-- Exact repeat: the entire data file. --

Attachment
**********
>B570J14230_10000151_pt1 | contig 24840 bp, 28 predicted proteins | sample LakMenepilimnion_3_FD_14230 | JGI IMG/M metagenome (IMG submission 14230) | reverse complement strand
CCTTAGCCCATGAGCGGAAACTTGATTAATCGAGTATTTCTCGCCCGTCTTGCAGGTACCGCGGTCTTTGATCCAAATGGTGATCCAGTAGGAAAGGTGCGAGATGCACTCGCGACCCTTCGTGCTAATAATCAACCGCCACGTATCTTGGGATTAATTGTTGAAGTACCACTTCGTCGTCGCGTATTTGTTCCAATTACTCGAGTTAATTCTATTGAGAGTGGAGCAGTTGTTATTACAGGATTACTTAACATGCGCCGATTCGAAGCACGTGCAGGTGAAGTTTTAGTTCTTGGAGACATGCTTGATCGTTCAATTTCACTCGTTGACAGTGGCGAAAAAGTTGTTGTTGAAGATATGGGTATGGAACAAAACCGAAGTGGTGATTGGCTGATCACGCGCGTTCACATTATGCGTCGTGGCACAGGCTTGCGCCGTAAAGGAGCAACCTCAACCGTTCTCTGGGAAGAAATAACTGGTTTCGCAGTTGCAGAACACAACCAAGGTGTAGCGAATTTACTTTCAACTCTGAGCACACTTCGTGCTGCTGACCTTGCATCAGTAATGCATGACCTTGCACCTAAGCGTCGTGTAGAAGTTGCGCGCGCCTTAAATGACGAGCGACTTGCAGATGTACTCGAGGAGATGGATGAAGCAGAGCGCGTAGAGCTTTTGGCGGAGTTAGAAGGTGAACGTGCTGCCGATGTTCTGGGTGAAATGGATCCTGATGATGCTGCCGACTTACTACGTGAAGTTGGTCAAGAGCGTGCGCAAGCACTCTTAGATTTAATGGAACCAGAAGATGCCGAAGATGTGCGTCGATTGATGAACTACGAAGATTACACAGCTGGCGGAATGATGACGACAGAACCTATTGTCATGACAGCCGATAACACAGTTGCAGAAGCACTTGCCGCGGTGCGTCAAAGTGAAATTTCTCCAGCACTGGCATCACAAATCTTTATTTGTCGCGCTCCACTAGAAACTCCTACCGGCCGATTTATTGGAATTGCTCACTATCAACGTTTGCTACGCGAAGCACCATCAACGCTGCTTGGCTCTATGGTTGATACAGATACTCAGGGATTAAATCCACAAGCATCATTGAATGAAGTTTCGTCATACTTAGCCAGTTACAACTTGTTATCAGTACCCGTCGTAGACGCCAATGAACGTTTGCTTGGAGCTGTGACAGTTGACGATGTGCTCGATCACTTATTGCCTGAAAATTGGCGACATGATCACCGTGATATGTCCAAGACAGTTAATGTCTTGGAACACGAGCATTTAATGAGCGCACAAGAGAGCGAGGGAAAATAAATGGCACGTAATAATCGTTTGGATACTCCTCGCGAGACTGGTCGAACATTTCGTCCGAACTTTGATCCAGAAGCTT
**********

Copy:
>B570J14230_10000151_pt1 | contig 24840 bp, 28 predicted proteins | sample LakMenepilimnion_3_FD_14230 | JGI IMG/M metagenome (IMG submission 14230) | reverse complement strand
CCTTAGCCCATGAGCGGAAACTTGATTAATCGAGTATTTCTCGCCCGTCTTGCAGGTACCGCGGTCTTTGATCCAAATGGTGATCCAGTAGGAAAGGTGCGAGATGCACTCGCGACCCTTCGTGCTAATAATCAACCGCCACGTATCTTGGGATTAATTGTTGAAGTACCACTTCGTCGTCGCGTATTTGTTCCAATTACTCGAGTTAATTCTATTGAGAGTGGAGCAGTTGTTATTACAGGATTACTTAACATGCGCCGATTCGAAGCACGTGCAGGTGAAGTTTTAGTTCTTGGAGACATGCTTGATCGTTCAATTTCACTCGTTGACAGTGGCGAAAAAGTTGTTGTTGAAGATATGGGTATGGAACAAAACCGAAGTGGTGATTGGCTGATCACGCGCGTTCACATTATGCGTCGTGGCACAGGCTTGCGCCGTAAAGGAGCAACCTCAACCGTTCTCTGGGAAGAAATAACTGGTTTCGCAGTTGCAGAACACAACCAAGGTGTAGCGAATTTACTTTCAACTCTGAGCACACTTCGTGCTGCTGACCTTGCATCAGTAATGCATGACCTTGCACCTAAGCGTCGTGTAGAAGTTGCGCGCGCCTTAAATGACGAGCGACTTGCAGATGTACTCGAGGAGATGGATGAAGCAGAGCGCGTAGAGCTTTTGGCGGAGTTAGAAGGTGAACGTGCTGCCGATGTTCTGGGTGAAATGGATCCTGATGATGCTGCCGACTTACTACGTGAAGTTGGTCAAGAGCGTGCGCAAGCACTCTTAGATTTAATGGAACCAGAAGATGCCGAAGATGTGCGTCGATTGATGAACTACGAAGATTACACAGCTGGCGGAATGATGACGACAGAACCTATTGTCATGACAGCCGATAACACAGTTGCAGAAGCACTTGCCGCGGTGCGTCAAAGTGAAATTTCTCCAGCACTGGCATCACAAATCTTTATTTGTCGCGCTCCACTAGAAACTCCTACCGGCCGATTTATTGGAATTGCTCACTATCAACGTTTGCTACGCGAAGCACCATCAACGCTGCTTGGCTCTATGGTTGATACAGATACTCAGGGATTAAATCCACAAGCATCATTGAATGAAGTTTCGTCATACTTAGCCAGTTACAACTTGTTATCAGTACCCGTCGTAGACGCCAATGAACGTTTGCTTGGAGCTGTGACAGTTGACGATGTGCTCGATCACTTATTGCCTGAAAATTGGCGACATGATCACCGTGATATGTCCAAGACAGTTAATGTCTTGGAACACGAGCATTTAATGAGCGCACAAGAGAGCGAGGGAAAATAAATGGCACGTAATAATCGTTTGGATACTCCTCGCGAGACTGGTCGAACATTTCGTCCGAACTTTGATCCAGAAGCTT